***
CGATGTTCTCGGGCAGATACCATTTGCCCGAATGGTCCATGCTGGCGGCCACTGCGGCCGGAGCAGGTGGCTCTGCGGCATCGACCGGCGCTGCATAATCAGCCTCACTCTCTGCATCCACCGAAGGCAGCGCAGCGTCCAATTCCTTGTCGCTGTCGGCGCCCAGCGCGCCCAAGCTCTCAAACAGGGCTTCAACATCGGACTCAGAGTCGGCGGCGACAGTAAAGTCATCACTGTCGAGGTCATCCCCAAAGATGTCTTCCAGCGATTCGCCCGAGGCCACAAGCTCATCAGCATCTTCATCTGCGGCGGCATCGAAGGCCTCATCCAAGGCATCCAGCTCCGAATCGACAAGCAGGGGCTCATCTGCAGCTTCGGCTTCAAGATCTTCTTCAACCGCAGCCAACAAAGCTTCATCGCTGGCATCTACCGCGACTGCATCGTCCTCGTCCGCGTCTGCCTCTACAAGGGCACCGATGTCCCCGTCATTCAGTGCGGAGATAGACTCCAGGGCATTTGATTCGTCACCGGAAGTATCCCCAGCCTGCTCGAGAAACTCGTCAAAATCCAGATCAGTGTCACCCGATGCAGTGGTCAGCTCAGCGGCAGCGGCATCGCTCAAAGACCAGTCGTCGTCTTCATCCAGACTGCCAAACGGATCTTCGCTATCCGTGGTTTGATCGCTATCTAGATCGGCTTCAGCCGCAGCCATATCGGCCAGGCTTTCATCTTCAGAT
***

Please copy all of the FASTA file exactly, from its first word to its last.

CGATGTTCTCGGGCAGATACCATTTGCCCGAATGGTCCATGCTGGCGGCCACTGCGGCCGGAGCAGGTGGCTCTGCGGCATCGACCGGCGCTGCATAATCAGCCTCACTCTCTGCATCCACCGAAGGCAGCGCAGCGTCCAATTCCTTGTCGCTGTCGGCGCCCAGCGCGCCCAAGCTCTCAAACAGGGCTTCAACATCGGACTCAGAGTCGGCGGCGACAGTAAAGTCATCACTGTCGAGGTCATCCCCAAAGATGTCTTCCAGCGATTCGCCCGAGGCCACAAGCTCATCAGCATCTTCATCTGCGGCGGCATCGAAGGCCTCATCCAAGGCATCCAGCTCCGAATCGACAAGCAGGGGCTCATCTGCAGCTTCGGCTTCAAGATCTTCTTCAACCGCAGCCAACAAAGCTTCATCGCTGGCATCTACCGCGACTGCATCGTCCTCGTCCGCGTCTGCCTCTACAAGGGCACCGATGTCCCCGTCATTCAGTGCGGAGATAGACTCCAGGGCATTTGATTCGTCACCGGAAGTATCCCCAGCCTGCTCGAGAAACTCGTCAAAATCCAGATCAGTGTCACCCGATGCAGTGGTCAGCTCAGCGGCAGCGGCATCGCTCAAAGACCAGTCGTCGTCTTCATCCAGACTGCCAAACGGATCTTCGCTATCCGTGGTTTGATCGCTATCTAGATCGGCTTCAGCCGCAGCCATATCGGCCAGGCTTTCATCTTCAGAT